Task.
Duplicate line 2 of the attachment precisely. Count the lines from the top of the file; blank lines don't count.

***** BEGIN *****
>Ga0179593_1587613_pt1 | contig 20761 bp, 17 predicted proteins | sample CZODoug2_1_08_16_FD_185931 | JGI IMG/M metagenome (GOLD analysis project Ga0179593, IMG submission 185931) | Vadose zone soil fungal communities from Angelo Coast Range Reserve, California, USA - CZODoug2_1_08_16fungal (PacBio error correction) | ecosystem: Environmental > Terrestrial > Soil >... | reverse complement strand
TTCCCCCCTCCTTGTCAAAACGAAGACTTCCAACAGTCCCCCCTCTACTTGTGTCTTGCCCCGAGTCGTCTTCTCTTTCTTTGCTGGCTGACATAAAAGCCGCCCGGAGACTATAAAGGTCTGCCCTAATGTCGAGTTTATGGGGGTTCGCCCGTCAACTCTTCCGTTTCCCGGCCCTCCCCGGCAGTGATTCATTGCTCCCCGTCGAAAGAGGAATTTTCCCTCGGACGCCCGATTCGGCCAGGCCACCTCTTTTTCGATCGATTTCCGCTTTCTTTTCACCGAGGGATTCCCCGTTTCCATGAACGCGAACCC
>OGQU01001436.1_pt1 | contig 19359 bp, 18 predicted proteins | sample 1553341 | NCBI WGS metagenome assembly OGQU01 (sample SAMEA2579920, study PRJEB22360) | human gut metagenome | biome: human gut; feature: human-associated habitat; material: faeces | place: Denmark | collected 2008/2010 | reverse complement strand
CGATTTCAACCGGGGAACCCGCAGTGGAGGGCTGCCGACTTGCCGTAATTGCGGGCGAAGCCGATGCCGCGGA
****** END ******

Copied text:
TTCCCCCCTCCTTGTCAAAACGAAGACTTCCAACAGTCCCCCCTCTACTTGTGTCTTGCCCCGAGTCGTCTTCTCTTTCTTTGCTGGCTGACATAAAAGCCGCCCGGAGACTATAAAGGTCTGCCCTAATGTCGAGTTTATGGGGGTTCGCCCGTCAACTCTTCCGTTTCCCGGCCCTCCCCGGCAGTGATTCATTGCTCCCCGTCGAAAGAGGAATTTTCCCTCGGACGCCCGATTCGGCCAGGCCACCTCTTTTTCGATCGATTTCCGCTTTCTTTTCACCGAGGGATTCCCCGTTTCCATGAACGCGAACCC